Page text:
Calcitonin Gene-Related Peptide Receptor Antagonist Found Safe and Effective for Migraine
Possible Alternative to Triptans
ARTICLE IN BRIEF
In a randomized, double-blind, placebo- and active-controlled dose ranging trial, an oral calcitonin gene-related peptide receptor antagonist, called MK-0974, significantly relieved migraine pain within two hours when compared to placebo, and continued to do so for 24 hours with few side effects.
The first new treatment for migraine since triptan medications were approved in the early 1990s has cleared a phase 2 study, and its manufacturer says it will file a new drug application with the FDA next year.
Investigators at Merck & Co reported in the April 29 Neurology that a novel oral calcitonin gene-related peptide (CGRP) receptor antagonist, called MK-0974, significantly relieved migraine pain within two hours when compared to placebo, and continued to do so for 24 hours with few side effects.
The randomized, double-blind, placebo- and active-controlled dose-ranging clinical trial included 420 adult migraine patients; MK-0974 was given orally at doses of 25 mg, 50 mg, 100 mg, 200 mg, 300 mg, 400 mg, or 600 mg, or rizatriptan 10 mg, or placebo. Patients were primarily women (89 percent), and most had moderate migraine without aura.
Within two hours, MK-0974 relieved migraine (from severe or moderate to mild or none) within two hours, compared to placebo (p=0.015), in 68 percent of patients at the 300 mg dose; 48.2 percent at the 400 mg dose; and 67.5 percent (600 mg). Response was 69.5 percent for rizatriptan compared to 46.3 percent for placebo patients. The number of patients who experienced 24-hour relief was 52.6 percent for 300 mg, 37.8 percent for 400 mg, and 52.5 percent for 600 mg.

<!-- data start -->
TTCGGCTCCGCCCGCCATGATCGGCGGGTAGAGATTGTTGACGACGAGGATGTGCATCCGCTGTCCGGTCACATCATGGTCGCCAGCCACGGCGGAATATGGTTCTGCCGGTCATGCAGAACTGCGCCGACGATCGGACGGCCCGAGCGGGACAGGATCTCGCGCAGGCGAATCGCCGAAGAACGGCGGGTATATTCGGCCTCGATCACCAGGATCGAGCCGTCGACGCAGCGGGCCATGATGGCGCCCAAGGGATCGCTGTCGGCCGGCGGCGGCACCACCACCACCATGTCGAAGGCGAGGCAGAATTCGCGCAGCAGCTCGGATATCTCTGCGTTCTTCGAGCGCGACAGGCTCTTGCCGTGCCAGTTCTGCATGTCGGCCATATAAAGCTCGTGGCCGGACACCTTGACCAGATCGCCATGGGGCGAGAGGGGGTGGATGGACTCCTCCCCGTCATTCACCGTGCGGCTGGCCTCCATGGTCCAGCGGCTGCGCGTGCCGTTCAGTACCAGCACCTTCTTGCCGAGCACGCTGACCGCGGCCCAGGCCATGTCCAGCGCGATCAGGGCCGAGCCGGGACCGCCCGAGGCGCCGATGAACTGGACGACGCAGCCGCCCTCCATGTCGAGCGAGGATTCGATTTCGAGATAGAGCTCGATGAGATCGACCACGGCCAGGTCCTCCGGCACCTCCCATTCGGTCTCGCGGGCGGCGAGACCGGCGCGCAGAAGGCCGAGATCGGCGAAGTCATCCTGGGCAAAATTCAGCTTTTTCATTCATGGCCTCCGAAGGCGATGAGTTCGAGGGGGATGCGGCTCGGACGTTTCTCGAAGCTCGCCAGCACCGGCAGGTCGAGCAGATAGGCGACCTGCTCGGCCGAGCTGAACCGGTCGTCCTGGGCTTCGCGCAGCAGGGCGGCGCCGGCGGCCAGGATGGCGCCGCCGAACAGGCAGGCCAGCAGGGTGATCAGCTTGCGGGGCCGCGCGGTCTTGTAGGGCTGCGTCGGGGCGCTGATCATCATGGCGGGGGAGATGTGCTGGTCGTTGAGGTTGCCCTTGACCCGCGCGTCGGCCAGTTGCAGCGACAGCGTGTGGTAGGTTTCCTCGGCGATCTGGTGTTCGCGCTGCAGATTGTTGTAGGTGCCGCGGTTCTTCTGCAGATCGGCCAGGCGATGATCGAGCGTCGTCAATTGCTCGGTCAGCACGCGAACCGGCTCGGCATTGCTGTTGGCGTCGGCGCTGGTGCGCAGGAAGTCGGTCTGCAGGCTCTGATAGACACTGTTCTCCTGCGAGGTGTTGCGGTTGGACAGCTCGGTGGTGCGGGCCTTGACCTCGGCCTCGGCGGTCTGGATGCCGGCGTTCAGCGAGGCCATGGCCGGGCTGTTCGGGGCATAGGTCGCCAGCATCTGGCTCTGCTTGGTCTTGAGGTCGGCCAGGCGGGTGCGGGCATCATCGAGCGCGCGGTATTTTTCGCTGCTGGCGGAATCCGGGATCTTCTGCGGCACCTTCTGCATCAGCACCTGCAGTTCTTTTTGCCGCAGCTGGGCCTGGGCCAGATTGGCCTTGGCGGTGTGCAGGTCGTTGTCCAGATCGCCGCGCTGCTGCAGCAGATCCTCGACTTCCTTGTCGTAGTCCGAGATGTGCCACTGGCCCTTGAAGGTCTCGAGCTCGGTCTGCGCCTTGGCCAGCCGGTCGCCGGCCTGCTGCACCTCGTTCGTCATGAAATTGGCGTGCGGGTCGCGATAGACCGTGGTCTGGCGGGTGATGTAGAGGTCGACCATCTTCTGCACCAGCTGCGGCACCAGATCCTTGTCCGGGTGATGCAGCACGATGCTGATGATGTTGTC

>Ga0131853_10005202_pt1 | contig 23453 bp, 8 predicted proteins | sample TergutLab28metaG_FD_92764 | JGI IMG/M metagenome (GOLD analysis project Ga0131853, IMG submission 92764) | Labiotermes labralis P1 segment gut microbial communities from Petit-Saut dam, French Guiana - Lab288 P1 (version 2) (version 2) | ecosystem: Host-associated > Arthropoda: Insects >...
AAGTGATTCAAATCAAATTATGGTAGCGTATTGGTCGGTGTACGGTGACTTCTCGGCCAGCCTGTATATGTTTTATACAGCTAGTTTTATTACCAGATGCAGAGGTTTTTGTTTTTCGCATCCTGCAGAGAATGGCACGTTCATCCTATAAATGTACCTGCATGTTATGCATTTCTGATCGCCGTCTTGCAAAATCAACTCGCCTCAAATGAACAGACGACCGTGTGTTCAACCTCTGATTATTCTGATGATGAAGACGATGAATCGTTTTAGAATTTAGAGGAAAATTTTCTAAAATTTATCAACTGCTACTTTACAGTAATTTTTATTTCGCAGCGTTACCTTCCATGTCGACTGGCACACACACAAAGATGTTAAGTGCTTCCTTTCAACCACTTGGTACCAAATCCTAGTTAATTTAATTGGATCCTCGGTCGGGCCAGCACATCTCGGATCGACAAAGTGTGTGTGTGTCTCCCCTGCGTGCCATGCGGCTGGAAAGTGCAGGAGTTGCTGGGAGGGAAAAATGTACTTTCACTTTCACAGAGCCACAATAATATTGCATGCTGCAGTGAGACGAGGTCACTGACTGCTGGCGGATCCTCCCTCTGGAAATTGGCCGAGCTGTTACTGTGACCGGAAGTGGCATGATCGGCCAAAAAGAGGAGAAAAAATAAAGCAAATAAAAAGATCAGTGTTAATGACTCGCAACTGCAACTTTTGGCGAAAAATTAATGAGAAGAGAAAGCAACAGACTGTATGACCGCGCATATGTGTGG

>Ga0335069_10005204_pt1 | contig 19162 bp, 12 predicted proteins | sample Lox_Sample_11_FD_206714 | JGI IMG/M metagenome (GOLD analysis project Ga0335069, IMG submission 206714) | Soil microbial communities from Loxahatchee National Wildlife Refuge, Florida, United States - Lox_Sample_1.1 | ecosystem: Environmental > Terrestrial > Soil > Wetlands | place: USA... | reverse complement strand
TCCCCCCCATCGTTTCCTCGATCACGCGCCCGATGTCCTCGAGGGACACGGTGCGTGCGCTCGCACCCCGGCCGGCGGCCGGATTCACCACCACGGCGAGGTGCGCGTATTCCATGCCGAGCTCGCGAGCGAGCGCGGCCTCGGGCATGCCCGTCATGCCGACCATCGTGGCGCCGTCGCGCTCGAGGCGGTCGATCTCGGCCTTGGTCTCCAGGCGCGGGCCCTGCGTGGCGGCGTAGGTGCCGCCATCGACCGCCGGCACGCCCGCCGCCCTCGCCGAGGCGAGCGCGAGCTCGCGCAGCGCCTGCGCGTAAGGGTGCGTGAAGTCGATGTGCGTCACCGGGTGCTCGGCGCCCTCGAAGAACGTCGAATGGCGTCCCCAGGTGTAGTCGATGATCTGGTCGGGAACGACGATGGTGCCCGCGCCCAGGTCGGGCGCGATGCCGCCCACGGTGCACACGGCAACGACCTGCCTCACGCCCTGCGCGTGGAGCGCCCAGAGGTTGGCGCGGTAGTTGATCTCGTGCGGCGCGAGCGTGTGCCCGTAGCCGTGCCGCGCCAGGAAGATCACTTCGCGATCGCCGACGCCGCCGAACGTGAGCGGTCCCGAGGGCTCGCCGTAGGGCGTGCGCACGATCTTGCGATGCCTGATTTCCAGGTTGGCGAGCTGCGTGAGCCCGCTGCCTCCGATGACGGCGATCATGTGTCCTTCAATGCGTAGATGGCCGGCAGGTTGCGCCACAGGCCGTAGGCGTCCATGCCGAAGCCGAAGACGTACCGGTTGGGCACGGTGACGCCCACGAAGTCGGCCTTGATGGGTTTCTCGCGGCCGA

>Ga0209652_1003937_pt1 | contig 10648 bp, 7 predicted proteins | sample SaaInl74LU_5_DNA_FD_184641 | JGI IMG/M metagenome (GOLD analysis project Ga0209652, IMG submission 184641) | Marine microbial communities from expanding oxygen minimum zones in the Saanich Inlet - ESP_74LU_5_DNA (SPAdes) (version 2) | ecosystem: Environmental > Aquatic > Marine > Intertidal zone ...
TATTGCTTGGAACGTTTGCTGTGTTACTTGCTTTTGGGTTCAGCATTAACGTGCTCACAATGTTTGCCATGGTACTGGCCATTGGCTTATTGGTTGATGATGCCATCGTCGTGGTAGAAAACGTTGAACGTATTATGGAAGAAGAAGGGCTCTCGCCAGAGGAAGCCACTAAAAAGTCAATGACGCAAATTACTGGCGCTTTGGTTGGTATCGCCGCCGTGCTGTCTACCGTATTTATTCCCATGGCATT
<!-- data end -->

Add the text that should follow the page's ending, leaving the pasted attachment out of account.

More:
“The findings of this early-stage trial demonstrate the therapeutic potential of MK-0974,” said Tony Ho, MD, senior director of Clinical Neuroscience at Merck Research Laboratories. “Larger clinical trials, such as those now under way, will provide more insight into the efficacy and safety profile of MK-0974.”
In addition to pain relief, MK-0974 eased other migraine-associated symptoms, including nausea and sensitivity to light and sound. It also improved functional disability two hours post dose, as well as reduced patients' need for rescue medication.
‘PROOF OF CONCEPT’
Stephen D. Silberstein, MD, professor of neurology at Jefferson Medical College and director of the Jefferson Headache Clinic in Philadelphia, told Neurology Today that the findings are important for several reasons.
“This is potentially a new delivery mechanism for CGRPs — an oral dose. What we have now is proof of concept that this works. Until now, CGRPs could be delivered only by intravenous injection. That the oral version appears to work so well, and without cardiovascular side effects, is good news.”
Another potential benefit is that it appears to be long-acting in most patients, he told Neurology Today in a telephone interview.
“With triptan drugs, headaches often come back. And there have always been concerns about cardiovascular side effects. It does not appear that this is an issue with MK-0974, according to the trial results. In addition, many patients experienced sustained 24-hour relief without the need for rescue medication. These are major benefits over triptan therapy.”